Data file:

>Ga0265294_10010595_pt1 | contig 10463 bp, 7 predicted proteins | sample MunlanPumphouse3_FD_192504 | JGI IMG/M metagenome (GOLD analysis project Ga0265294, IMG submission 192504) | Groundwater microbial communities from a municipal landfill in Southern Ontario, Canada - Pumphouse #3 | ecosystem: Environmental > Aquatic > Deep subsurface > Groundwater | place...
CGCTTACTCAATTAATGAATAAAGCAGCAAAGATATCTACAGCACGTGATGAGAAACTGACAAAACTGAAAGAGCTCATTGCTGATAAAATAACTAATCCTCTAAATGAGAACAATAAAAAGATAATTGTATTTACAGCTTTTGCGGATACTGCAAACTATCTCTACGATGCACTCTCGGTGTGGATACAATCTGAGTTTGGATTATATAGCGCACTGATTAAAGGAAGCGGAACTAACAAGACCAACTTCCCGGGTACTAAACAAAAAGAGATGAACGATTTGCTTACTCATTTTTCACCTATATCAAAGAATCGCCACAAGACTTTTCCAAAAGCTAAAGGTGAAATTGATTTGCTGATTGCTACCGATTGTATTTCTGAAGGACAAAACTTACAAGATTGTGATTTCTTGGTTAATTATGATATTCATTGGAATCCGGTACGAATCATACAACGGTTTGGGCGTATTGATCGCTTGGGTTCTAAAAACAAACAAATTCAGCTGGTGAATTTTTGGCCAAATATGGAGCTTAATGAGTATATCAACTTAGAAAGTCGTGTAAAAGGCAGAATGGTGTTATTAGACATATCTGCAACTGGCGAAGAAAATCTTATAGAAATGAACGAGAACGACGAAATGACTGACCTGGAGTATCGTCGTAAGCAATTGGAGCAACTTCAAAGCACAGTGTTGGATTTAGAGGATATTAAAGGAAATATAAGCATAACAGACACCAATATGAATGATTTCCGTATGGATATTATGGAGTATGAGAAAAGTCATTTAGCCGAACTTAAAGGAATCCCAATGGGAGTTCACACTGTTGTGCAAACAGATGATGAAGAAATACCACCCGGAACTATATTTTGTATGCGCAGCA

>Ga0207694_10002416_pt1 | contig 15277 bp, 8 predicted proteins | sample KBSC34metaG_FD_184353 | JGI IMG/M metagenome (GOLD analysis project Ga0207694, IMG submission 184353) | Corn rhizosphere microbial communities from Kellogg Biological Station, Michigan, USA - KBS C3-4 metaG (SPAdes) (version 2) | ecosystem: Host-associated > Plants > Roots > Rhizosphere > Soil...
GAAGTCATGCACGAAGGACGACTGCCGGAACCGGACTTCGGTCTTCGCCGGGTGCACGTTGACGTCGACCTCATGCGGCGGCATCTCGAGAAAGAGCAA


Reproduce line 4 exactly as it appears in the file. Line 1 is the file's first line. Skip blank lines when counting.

GAAGTCATGCACGAAGGACGACTGCCGGAACCGGACTTCGGTCTTCGCCGGGTGCACGTTGACGTCGACCTCATGCGGCGGCATCTCGAGAAAGAGCAA